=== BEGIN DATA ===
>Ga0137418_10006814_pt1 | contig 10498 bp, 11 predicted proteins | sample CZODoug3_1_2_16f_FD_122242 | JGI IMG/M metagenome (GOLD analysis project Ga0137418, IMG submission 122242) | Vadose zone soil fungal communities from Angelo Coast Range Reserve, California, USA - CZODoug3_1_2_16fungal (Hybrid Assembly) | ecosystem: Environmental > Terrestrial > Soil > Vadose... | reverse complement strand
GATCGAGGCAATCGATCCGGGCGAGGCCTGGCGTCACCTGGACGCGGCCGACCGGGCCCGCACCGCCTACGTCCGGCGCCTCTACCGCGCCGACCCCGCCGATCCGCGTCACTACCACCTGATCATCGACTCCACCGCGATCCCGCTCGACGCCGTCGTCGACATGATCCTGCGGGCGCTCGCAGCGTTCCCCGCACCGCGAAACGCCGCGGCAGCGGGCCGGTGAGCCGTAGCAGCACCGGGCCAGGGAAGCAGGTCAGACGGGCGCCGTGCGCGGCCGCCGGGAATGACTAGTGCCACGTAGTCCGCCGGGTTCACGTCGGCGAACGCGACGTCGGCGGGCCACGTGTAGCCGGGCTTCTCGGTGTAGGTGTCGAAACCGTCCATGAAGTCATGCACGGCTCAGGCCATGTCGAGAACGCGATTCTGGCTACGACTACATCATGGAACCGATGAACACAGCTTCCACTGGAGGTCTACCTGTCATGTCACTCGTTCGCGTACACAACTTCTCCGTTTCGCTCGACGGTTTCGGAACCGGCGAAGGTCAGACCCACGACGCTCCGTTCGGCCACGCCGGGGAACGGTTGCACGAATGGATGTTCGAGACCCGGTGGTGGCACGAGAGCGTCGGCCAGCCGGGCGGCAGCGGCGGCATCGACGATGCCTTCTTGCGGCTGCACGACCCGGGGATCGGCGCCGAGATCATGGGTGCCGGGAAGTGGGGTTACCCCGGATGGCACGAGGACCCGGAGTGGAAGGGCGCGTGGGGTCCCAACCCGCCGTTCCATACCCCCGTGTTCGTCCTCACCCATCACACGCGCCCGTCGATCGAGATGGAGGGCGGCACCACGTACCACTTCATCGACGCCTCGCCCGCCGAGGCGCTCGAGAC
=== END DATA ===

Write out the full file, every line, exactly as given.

>Ga0137418_10006814_pt1 | contig 10498 bp, 11 predicted proteins | sample CZODoug3_1_2_16f_FD_122242 | JGI IMG/M metagenome (GOLD analysis project Ga0137418, IMG submission 122242) | Vadose zone soil fungal communities from Angelo Coast Range Reserve, California, USA - CZODoug3_1_2_16fungal (Hybrid Assembly) | ecosystem: Environmental > Terrestrial > Soil > Vadose... | reverse complement strand
GATCGAGGCAATCGATCCGGGCGAGGCCTGGCGTCACCTGGACGCGGCCGACCGGGCCCGCACCGCCTACGTCCGGCGCCTCTACCGCGCCGACCCCGCCGATCCGCGTCACTACCACCTGATCATCGACTCCACCGCGATCCCGCTCGACGCCGTCGTCGACATGATCCTGCGGGCGCTCGCAGCGTTCCCCGCACCGCGAAACGCCGCGGCAGCGGGCCGGTGAGCCGTAGCAGCACCGGGCCAGGGAAGCAGGTCAGACGGGCGCCGTGCGCGGCCGCCGGGAATGACTAGTGCCACGTAGTCCGCCGGGTTCACGTCGGCGAACGCGACGTCGGCGGGCCACGTGTAGCCGGGCTTCTCGGTGTAGGTGTCGAAACCGTCCATGAAGTCATGCACGGCTCAGGCCATGTCGAGAACGCGATTCTGGCTACGACTACATCATGGAACCGATGAACACAGCTTCCACTGGAGGTCTACCTGTCATGTCACTCGTTCGCGTACACAACTTCTCCGTTTCGCTCGACGGTTTCGGAACCGGCGAAGGTCAGACCCACGACGCTCCGTTCGGCCACGCCGGGGAACGGTTGCACGAATGGATGTTCGAGACCCGGTGGTGGCACGAGAGCGTCGGCCAGCCGGGCGGCAGCGGCGGCATCGACGATGCCTTCTTGCGGCTGCACGACCCGGGGATCGGCGCCGAGATCATGGGTGCCGGGAAGTGGGGTTACCCCGGATGGCACGAGGACCCGGAGTGGAAGGGCGCGTGGGGTCCCAACCCGCCGTTCCATACCCCCGTGTTCGTCCTCACCCATCACACGCGCCCGTCGATCGAGATGGAGGGCGGCACCACGTACCACTTCATCGACGCCTCGCCCGCCGAGGCGCTCGAGAC